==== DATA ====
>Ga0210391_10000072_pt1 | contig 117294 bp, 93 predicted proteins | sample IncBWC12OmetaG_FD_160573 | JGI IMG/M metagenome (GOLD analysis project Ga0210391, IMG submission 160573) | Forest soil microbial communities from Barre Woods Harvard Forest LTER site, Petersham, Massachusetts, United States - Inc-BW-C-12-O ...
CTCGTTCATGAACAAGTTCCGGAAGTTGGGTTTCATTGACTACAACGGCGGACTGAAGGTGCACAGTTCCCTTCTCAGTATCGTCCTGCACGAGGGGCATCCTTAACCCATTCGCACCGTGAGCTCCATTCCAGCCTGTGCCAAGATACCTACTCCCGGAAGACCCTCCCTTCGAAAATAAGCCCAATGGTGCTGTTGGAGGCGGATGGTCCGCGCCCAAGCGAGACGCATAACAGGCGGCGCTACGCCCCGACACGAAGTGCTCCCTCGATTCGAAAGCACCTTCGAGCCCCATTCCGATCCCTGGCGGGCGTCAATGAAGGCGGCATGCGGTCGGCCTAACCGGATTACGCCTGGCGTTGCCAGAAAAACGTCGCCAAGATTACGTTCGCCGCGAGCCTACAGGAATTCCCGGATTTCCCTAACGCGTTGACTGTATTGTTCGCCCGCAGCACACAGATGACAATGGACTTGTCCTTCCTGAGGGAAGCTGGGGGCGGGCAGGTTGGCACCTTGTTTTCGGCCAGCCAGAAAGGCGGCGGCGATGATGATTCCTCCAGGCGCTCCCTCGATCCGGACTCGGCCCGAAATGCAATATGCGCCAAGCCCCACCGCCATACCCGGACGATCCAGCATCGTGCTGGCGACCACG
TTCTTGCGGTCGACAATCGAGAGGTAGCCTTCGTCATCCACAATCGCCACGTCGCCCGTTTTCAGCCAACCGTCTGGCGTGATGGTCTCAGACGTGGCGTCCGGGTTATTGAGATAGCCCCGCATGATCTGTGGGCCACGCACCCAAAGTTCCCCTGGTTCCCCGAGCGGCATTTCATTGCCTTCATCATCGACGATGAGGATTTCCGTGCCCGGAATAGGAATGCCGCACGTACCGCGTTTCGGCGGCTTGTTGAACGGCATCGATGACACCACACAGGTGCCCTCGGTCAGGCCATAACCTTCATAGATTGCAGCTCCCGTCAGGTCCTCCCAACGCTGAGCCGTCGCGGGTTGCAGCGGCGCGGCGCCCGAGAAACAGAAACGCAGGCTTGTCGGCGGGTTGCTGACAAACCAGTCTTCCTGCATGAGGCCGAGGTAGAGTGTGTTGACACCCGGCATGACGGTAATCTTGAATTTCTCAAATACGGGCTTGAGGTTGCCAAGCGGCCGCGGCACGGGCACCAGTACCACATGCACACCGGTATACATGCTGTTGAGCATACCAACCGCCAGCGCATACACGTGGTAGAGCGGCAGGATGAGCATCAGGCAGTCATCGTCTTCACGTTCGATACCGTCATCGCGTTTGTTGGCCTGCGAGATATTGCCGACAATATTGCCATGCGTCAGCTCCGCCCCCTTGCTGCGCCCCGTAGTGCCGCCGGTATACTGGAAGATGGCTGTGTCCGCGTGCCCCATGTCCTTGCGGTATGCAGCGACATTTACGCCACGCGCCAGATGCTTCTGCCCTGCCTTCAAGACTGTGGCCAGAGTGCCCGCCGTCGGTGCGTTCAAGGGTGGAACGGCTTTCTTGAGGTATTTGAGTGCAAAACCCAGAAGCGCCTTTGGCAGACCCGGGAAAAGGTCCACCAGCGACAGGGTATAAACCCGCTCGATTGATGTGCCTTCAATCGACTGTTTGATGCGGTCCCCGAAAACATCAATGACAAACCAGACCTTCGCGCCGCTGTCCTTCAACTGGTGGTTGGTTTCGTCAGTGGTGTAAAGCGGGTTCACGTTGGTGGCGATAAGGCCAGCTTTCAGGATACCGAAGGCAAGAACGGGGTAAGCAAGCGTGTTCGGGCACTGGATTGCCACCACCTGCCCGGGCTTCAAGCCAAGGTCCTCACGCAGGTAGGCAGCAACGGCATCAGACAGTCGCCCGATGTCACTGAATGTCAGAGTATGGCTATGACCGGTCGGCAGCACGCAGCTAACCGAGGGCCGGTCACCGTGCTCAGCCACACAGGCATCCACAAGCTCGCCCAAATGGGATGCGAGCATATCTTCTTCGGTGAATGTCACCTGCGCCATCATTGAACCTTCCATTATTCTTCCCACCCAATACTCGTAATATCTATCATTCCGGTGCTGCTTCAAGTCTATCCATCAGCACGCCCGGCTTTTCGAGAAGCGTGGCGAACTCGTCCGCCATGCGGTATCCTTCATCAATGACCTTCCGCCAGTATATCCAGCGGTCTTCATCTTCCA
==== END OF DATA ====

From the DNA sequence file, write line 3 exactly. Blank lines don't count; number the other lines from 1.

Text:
TTCTTGCGGTCGACAATCGAGAGGTAGCCTTCGTCATCCACAATCGCCACGTCGCCCGTTTTCAGCCAACCGTCTGGCGTGATGGTCTCAGACGTGGCGTCCGGGTTATTGAGATAGCCCCGCATGATCTGTGGGCCACGCACCCAAAGTTCCCCTGGTTCCCCGAGCGGCATTTCATTGCCTTCATCATCGACGATGAGGATTTCCGTGCCCGGAATAGGAATGCCGCACGTACCGCGTTTCGGCGGCTTGTTGAACGGCATCGATGACACCACACAGGTGCCCTCGGTCAGGCCATAACCTTCATAGATTGCAGCTCCCGTCAGGTCCTCCCAACGCTGAGCCGTCGCGGGTTGCAGCGGCGCGGCGCCCGAGAAACAGAAACGCAGGCTTGTCGGCGGGTTGCTGACAAACCAGTCTTCCTGCATGAGGCCGAGGTAGAGTGTGTTGACACCCGGCATGACGGTAATCTTGAATTTCTCAAATACGGGCTTGAGGTTGCCAAGCGGCCGCGGCACGGGCACCAGTACCACATGCACACCGGTATACATGCTGTTGAGCATACCAACCGCCAGCGCATACACGTGGTAGAGCGGCAGGATGAGCATCAGGCAGTCATCGTCTTCACGTTCGATACCGTCATCGCGTTTGTTGGCCTGCGAGATATTGCCGACAATATTGCCATGCGTCAGCTCCGCCCCCTTGCTGCGCCCCGTAGTGCCGCCGGTATACTGGAAGATGGCTGTGTCCGCGTGCCCCATGTCCTTGCGGTATGCAGCGACATTTACGCCACGCGCCAGATGCTTCTGCCCTGCCTTCAAGACTGTGGCCAGAGTGCCCGCCGTCGGTGCGTTCAAGGGTGGAACGGCTTTCTTGAGGTATTTGAGTGCAAAACCCAGAAGCGCCTTTGGCAGACCCGGGAAAAGGTCCACCAGCGACAGGGTATAAACCCGCTCGATTGATGTGCCTTCAATCGACTGTTTGATGCGGTCCCCGAAAACATCAATGACAAACCAGACCTTCGCGCCGCTGTCCTTCAACTGGTGGTTGGTTTCGTCAGTGGTGTAAAGCGGGTTCACGTTGGTGGCGATAAGGCCAGCTTTCAGGATACCGAAGGCAAGAACGGGGTAAGCAAGCGTGTTCGGGCACTGGATTGCCACCACCTGCCCGGGCTTCAAGCCAAGGTCCTCACGCAGGTAGGCAGCAACGGCATCAGACAGTCGCCCGATGTCACTGAATGTCAGAGTATGGCTATGACCGGTCGGCAGCACGCAGCTAACCGAGGGCCGGTCACCGTGCTCAGCCACACAGGCATCCACAAGCTCGCCCAAATGGGATGCGAGCATATCTTCTTCGGTGAATGTCACCTGCGCCATCATTGAACCTTCCATTATTCTTCCCACCCAATACTCGTAATATCTATCATTCCGGTGCTGCTTCAAGTCTATCCATCAGCACGCCCGGCTTTTCGAGAAGCGTGGCGAACTCGTCCGCCATGCGGTATCCTTCATCAATGACCTTCCGCCAGTATATCCAGCGGTCTTCATCTTCCA